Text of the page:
Teaching English in Cuba:
Steve’s Story

teaching english in Cuba

I lived in Havana, Cuba for one month through GeoVisions. My assignment was teaching English to school age children with another teacher. We taught Cuban students in the afternoons. The children were eager to learn and very appreciative. We were always greeted with excited giggles, squeals and Latin cheek-kisses.

Teaching English in Cuba

Steve teaches English to students in Cuba

Teaching children was fun. I had plenty of free time during the week, as well as the weekends, allowing travel to the beach and rural Cuba. Our living accommodations were clean, safe, comfortable and healthy. Cuba is a very safe country, but you must always be alert for desperate persons trying to use you in some way for their personal benefit.

I chose teaching English in Cuba because of my love for the Latin culture, and because I wanted to meet the Cubans on a very personal level.

With travel restrictions of U.S. citizens being relaxed, this was a perfect opportunity to travel, meet the Cubans and provide some value to them. Indirectly, this is a goodwill mission to provide friendship, love and support to these beautiful persons.

GeoVisions made the experience possible and took care of all of the arrangements while teaching English in Cuba. Their business partner in Cuba (Jakera) did an excellent job for all of the on-site arrangements. My family and friends were very surprised, if not shocked, I would go to this “forbidden land.” They were concerned about my safety and the unknown. Personally upon my arrival, I was not surprised by the poverty in Cuba because I have been to other Latin countries, as well as other third world countries.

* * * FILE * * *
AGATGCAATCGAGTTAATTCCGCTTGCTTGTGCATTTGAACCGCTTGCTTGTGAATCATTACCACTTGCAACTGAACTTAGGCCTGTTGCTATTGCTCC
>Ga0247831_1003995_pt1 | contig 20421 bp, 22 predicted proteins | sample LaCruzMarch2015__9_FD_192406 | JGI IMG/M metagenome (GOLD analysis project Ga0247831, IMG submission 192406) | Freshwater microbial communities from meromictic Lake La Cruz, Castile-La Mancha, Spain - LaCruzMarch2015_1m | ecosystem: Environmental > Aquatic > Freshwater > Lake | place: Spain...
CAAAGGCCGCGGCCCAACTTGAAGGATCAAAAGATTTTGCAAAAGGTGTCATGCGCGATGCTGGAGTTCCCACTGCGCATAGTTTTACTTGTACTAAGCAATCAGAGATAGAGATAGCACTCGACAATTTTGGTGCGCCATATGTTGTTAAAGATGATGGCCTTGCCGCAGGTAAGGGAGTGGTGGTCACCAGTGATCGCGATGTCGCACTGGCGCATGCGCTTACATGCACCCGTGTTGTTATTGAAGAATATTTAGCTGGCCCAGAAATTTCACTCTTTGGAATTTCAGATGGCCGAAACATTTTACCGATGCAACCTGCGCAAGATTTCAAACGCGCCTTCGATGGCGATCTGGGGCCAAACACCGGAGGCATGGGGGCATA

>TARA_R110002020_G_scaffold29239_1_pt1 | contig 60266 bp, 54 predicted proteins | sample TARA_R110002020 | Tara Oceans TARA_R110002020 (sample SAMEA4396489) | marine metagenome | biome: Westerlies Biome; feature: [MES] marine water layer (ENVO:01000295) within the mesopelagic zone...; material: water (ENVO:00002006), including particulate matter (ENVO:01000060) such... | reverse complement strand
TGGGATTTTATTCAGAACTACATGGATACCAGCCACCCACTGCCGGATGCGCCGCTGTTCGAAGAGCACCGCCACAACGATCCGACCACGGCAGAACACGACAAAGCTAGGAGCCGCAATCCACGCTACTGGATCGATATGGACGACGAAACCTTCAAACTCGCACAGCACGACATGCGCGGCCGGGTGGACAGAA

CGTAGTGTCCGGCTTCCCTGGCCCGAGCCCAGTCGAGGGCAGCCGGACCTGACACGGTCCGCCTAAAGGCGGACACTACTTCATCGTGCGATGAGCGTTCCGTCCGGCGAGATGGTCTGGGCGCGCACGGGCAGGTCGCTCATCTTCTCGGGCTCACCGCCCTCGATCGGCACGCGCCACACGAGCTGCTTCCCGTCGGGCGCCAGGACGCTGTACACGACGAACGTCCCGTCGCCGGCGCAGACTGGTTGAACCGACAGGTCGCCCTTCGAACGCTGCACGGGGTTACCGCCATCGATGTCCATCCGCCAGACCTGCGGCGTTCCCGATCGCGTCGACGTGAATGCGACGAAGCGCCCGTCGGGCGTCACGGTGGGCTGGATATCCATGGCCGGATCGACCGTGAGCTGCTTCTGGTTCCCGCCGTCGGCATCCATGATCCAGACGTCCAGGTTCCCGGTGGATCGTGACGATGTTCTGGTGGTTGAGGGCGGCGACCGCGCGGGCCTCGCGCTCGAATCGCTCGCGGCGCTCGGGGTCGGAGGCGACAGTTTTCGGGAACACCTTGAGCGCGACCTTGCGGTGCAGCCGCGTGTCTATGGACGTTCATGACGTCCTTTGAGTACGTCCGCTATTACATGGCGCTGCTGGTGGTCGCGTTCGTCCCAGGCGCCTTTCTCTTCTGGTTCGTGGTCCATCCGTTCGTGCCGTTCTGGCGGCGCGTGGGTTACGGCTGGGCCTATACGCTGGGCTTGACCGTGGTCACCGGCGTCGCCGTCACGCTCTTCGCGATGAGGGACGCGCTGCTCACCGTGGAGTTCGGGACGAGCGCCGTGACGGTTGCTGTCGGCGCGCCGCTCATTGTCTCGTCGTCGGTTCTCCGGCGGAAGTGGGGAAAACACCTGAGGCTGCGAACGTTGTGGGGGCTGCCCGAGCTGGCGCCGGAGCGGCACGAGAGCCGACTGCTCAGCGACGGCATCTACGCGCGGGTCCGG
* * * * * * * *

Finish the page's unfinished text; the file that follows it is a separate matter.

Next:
teaching english in cuba

Steve taking a pedi-cab while teaching English in Cuba

I was shocked by the essential absence of crime and the devastating impact of socialism creating a widespread class of poverty. I was also very surprised by the aggressively friendly Cubans in the tourist areas seeking any form of help by very creative offers of friendly services. My annoyance with these hustlers was abated when I realized they are struggling to survive (average income of $20 per month.) Courteous and respectful response declining their offers was well received.

Also, traveling with another person significantly decreased these gestures. Although free enterprise is growing in Cuba, there’s still limited opportunity for innovation and reward for performance. Cubans do not have the liberties and freedoms we take for granted. For example, Cuba has nationalized most buildings, houses and businesses. The government owns most everything, even farms. The inefficiencies of government control are quite evident and the communistic philosophy seems to overtax and oppress businesses with revenue collection and a high level of regulation.

For example, tobacco farmers give 90% of their crop to the government “land owners.” Socialism provides excellent education and health care with subsidized food and housing for their citizens. The Cuban people know about their material oppression, but are a very happy and friendly people, which is evident in their hospitality, warmth, dance and music.

I now have Cuban friends and opportunities to return some day.

This program has broadened my perceptions of the world and given me a greater compassion for those less fortunate than ourselves.

I have seen first hand the beauty of the Cuban culture and how a different form of government has changed their lives.  My volunteer teaching English in Cuba experience through GeoVisions has touched their lives and has definitely broadened my life perspective.

– Steve